Augusto Monterroso's El Eclipse

In celebration of the upcoming eclipse crossing North America on April 8th, I’ll be posting one eclipse-related post per day.

Today, let me recommend to you Augusto Monterroso’s short story El Eclipse, about a total solar eclipse in Central America. You can read the original Spanish text here and an English translation here.

Monterroso was a master of the very short story. Indeed, his most famous work might be El Dinosaurio (The Dinosaur) which reads in its entirety:

Cuando despertó, el dinosaurio todavía estaba allí.
(When he awoke, the dinosaur was still there.)

El Eclipse isn’t quite that short, but it feels complete and less gimmicky than El Dinosaurio. In less than 1000 words, Monterroso manages to convey the hubris of western civilization, the grim stoicism of the Mayans, the comeuppance of a trickster. I first read the story in high school, and I’m reminded of it every time I think about eclipses.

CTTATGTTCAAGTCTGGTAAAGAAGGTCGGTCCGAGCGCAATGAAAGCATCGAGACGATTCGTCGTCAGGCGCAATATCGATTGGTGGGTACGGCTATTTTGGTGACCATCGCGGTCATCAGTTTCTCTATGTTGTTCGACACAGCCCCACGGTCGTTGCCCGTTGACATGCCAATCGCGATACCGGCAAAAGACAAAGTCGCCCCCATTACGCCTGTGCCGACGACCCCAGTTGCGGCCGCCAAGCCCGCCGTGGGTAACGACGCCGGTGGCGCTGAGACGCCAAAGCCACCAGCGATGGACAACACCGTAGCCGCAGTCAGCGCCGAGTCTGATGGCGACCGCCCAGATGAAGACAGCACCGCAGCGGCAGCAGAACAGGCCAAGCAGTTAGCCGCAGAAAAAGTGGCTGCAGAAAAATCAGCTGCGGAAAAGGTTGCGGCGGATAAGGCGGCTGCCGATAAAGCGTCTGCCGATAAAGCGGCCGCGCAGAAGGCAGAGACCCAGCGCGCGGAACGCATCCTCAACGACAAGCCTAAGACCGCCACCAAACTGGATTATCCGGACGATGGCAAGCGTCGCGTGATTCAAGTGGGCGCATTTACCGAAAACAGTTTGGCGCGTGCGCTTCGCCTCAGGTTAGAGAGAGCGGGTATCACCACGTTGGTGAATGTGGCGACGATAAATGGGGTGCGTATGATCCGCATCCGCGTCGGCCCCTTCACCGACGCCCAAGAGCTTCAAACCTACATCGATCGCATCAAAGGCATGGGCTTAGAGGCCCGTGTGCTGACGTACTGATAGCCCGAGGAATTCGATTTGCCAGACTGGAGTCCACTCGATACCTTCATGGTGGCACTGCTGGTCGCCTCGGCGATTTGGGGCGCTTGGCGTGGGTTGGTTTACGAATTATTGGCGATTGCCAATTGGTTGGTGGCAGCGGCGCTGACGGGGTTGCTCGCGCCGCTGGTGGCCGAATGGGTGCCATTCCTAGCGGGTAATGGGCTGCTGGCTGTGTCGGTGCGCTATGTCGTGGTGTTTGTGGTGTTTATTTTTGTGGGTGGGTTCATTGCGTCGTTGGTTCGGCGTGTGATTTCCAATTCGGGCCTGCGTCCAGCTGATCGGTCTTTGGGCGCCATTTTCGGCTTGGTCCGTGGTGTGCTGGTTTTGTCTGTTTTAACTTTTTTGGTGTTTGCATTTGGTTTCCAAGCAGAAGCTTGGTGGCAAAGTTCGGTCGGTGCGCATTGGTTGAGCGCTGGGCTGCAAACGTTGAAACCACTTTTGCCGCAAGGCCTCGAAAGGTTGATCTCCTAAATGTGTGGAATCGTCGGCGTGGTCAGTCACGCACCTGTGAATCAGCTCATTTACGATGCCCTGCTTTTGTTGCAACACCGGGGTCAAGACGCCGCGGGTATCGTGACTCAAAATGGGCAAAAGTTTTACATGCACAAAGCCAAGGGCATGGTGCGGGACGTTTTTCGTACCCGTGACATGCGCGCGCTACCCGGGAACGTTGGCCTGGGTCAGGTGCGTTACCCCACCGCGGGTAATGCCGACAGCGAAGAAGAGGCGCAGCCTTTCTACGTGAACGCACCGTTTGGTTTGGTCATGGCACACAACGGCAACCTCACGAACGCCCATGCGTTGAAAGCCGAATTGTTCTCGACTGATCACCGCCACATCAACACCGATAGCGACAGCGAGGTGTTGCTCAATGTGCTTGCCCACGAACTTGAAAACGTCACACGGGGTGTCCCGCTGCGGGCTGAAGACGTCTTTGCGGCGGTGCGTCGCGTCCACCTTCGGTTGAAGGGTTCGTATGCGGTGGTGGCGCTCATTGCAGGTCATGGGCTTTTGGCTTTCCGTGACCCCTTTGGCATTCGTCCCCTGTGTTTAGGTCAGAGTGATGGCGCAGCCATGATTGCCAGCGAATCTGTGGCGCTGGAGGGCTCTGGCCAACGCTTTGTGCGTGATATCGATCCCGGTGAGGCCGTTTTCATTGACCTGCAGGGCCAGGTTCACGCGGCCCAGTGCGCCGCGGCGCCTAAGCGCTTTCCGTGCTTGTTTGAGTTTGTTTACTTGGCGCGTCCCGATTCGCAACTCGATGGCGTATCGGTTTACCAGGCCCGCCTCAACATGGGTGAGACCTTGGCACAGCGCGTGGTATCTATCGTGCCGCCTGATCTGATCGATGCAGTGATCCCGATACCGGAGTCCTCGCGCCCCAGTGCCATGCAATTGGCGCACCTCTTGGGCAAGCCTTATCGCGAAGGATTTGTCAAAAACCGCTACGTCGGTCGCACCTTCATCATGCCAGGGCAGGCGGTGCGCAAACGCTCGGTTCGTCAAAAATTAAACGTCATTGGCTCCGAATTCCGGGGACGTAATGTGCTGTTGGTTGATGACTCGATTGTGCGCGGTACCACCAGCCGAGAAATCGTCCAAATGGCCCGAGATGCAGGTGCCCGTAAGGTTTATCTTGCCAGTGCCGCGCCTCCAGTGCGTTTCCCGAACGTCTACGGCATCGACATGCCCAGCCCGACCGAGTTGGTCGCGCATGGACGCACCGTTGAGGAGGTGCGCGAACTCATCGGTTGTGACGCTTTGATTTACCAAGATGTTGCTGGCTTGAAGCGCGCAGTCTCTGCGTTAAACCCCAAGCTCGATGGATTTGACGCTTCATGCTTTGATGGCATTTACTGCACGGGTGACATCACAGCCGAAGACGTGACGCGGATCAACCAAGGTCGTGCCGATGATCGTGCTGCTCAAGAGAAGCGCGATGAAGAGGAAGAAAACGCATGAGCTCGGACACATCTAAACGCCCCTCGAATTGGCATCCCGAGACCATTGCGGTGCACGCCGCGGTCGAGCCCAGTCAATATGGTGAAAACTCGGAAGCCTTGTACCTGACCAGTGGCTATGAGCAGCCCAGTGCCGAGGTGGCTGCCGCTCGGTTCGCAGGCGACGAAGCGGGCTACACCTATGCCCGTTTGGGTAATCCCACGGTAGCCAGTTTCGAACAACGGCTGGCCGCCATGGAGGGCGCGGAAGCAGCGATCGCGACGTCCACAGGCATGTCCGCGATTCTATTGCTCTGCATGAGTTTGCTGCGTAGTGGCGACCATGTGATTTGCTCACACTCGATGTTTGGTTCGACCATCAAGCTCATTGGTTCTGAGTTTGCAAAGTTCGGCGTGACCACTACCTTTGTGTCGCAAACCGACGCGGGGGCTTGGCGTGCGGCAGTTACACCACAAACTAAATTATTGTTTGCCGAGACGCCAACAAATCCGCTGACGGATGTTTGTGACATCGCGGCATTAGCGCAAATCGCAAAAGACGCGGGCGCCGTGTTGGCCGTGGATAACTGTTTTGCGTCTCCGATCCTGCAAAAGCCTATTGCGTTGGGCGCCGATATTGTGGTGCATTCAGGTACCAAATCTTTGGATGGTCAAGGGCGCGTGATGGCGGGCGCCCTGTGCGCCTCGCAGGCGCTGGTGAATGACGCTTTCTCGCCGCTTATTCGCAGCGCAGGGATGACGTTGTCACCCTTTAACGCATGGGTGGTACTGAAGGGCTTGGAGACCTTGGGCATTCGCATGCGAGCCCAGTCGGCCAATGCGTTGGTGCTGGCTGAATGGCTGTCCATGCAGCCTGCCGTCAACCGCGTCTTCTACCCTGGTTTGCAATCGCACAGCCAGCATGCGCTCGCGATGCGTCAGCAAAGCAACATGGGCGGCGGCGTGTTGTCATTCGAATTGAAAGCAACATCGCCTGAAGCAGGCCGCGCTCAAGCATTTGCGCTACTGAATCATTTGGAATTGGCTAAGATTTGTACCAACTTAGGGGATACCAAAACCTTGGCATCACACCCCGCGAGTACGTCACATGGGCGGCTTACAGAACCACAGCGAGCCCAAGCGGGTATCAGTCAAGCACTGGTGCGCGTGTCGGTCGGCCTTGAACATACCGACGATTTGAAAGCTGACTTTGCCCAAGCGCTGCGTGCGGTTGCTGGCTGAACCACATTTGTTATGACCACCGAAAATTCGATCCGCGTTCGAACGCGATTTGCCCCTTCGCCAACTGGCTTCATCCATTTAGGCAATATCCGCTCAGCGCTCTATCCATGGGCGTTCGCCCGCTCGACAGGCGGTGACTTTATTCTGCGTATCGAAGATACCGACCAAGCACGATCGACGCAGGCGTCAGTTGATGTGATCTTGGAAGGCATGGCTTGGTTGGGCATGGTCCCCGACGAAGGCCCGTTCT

In reality, although the Mayans could predict lunar eclipses with a good deal of accuracy, they, like most other ancient civilizations, couldn’t really predict solar eclipses. While both solar and lunar eclipses recur periodically, lunar eclipses are much easier to forecast since they are visible across half the globe whenever they occur. In contrast, solar eclipses are only visible along their narrow band of totality, so while we have records of ancient civilizations witnessing solar eclipses, they wouldn’t have had enough data points to figure out a pattern. The first correct prediction of a total solar eclipse ocurred in the early 1700s when Edmond Halley used Newton’s laws of gravitation to predict the May 3, 1715 eclipse passing right over London.